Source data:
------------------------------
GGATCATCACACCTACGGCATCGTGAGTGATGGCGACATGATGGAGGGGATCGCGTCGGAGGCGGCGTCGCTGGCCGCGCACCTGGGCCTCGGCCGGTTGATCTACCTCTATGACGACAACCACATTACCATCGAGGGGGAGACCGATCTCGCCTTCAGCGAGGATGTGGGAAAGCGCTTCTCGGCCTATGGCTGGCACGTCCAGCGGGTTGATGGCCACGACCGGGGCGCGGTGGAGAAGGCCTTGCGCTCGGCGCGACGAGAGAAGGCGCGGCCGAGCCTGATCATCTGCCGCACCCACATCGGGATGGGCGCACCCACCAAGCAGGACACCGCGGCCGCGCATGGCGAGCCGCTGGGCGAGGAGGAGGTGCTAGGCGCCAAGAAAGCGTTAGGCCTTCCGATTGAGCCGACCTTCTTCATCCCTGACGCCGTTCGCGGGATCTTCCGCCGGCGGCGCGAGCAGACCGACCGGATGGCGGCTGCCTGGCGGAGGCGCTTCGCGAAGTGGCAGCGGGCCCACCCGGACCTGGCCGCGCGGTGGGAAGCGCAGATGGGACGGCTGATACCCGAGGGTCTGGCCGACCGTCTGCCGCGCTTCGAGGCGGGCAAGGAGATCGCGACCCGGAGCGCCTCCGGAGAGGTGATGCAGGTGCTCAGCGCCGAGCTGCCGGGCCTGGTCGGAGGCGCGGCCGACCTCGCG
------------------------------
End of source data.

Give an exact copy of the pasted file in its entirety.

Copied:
GGATCATCACACCTACGGCATCGTGAGTGATGGCGACATGATGGAGGGGATCGCGTCGGAGGCGGCGTCGCTGGCCGCGCACCTGGGCCTCGGCCGGTTGATCTACCTCTATGACGACAACCACATTACCATCGAGGGGGAGACCGATCTCGCCTTCAGCGAGGATGTGGGAAAGCGCTTCTCGGCCTATGGCTGGCACGTCCAGCGGGTTGATGGCCACGACCGGGGCGCGGTGGAGAAGGCCTTGCGCTCGGCGCGACGAGAGAAGGCGCGGCCGAGCCTGATCATCTGCCGCACCCACATCGGGATGGGCGCACCCACCAAGCAGGACACCGCGGCCGCGCATGGCGAGCCGCTGGGCGAGGAGGAGGTGCTAGGCGCCAAGAAAGCGTTAGGCCTTCCGATTGAGCCGACCTTCTTCATCCCTGACGCCGTTCGCGGGATCTTCCGCCGGCGGCGCGAGCAGACCGACCGGATGGCGGCTGCCTGGCGGAGGCGCTTCGCGAAGTGGCAGCGGGCCCACCCGGACCTGGCCGCGCGGTGGGAAGCGCAGATGGGACGGCTGATACCCGAGGGTCTGGCCGACCGTCTGCCGCGCTTCGAGGCGGGCAAGGAGATCGCGACCCGGAGCGCCTCCGGAGAGGTGATGCAGGTGCTCAGCGCCGAGCTGCCGGGCCTGGTCGGAGGCGCGGCCGACCTCGCG